And multi image panoramas make seeing composition and field of view a challenge before the individual frames are stitched together.

Behind Sand Beach
Behind Sand Beach

I can’t tell you how to rate your images and select your best.  But what I can tell you is to be very careful not to discard something before you’re very sure that it’s not worth pursuing.  Give your photos a second chance.  Learn your software so you know how far you can go with adjustments.  And as with any thing worth pursuing, practice will make you better.

Thanks for stopping by and reading my blog. Now – go make some photos!
©2014, Ed Rosack. All rights reserved.

Close Call

It’s been a while since we’ve had such a strong hurricane pass so close to us here in Central Florida.  Matthew was a category 4 storm last Wednesday as it approached our east coast and had just roared through Haiti with devastating effects.  Luckily, it veered a little further away and winds were lower than forecast when it hit here.  We had strong rain and winds, power flickers, trees down, and some damage in our area on the North East side of Orlando.  But we were spared most of the dire effects that we worried about.  Friends from New Smyrna Beach stayed with us and they too reported very few problems from the storm, although they lost power for a day.

Anyway, I wasn’t able or even motivated to do any photography last week.  So instead I’ll show you an image that has nothing to do with storms, from our recent trip Shenandoah.

Bearfence Mountain PanoramaBear Fence Mountain Panorama – This is part of the vista from the top of Bearfence Mountain in Shenandoah National Park. It’s one of the few places there where you get a true 360 degree view. This image is a mutli-frame panorama stitched together in Lightroom.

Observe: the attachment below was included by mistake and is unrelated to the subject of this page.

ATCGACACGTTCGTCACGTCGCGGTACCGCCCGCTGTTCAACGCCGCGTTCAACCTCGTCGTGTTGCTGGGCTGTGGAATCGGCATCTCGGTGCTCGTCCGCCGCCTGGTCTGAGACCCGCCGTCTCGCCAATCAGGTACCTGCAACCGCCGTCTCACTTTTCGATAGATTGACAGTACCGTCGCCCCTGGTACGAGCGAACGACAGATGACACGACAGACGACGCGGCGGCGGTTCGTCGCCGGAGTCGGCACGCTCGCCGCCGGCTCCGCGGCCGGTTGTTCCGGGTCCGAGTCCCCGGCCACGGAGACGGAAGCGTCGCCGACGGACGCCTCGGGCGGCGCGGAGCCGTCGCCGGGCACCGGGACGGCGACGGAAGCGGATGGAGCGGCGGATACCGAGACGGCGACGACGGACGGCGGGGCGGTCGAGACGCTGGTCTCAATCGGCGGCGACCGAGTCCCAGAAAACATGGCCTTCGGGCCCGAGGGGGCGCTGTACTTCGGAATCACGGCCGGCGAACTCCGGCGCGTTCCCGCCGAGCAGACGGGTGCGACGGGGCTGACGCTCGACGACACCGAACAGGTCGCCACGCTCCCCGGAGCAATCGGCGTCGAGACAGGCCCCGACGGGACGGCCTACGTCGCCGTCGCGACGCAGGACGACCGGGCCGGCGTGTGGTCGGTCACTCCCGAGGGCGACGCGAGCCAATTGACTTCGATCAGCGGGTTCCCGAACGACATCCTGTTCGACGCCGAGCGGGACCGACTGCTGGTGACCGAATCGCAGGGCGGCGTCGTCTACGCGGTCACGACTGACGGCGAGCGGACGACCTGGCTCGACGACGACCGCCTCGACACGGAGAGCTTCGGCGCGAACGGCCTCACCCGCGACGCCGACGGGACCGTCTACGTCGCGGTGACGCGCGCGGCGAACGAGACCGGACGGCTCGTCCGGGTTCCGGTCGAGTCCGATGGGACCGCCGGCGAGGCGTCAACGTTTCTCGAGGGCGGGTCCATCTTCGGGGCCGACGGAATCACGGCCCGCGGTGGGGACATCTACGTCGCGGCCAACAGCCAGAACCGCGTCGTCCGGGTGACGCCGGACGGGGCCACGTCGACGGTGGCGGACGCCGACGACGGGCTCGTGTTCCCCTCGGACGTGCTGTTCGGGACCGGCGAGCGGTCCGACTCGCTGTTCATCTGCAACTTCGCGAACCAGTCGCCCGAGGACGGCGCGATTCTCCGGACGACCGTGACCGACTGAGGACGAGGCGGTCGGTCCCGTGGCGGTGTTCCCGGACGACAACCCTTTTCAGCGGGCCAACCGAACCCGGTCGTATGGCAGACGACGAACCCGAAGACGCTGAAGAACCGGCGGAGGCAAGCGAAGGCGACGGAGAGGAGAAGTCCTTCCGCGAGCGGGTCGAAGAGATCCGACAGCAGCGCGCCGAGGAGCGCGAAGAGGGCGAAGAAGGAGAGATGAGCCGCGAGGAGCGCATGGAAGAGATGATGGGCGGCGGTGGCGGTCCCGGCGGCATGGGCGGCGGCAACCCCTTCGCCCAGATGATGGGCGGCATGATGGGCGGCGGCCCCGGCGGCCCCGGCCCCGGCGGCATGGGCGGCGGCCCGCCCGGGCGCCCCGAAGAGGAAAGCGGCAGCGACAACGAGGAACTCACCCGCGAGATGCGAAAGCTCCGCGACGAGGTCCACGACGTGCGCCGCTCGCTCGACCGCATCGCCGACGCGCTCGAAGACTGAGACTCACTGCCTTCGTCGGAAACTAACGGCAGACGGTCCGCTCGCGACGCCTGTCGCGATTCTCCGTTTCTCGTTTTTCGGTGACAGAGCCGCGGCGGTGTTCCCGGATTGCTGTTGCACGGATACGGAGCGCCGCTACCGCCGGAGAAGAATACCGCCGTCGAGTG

Scrambling up this rock pile on the top of the mountain, I had to acknowledge  that my 64-year-old knees aren’t as good as I thought.  But I did make to the top and the view was awesome.

I hope all of you also came through hurricane Matthew ok.  If not, our thoughts and prayers are with you.  And thank you for stopping by and reading my blog.  If possible – go make some photos!

©2016, Ed Rosack. All rights reserved.

 

Channeling the Beauty of our National Parks

Editors note:  Today we have another post from our roving correspondent,  MaryKate.  This time she travelled to the Channel Islands off the coast of California.   I hope you enjoy her report!


I’ve recently become even more enthralled with our country’s amazing National Park system. So when I headed to Los Angeles for an event with my friend Molly a few weekends ago, I jumped on the opportunity to visit two of our country’s jewels: Santa Monica National Recreation Area and Channel Islands National Park.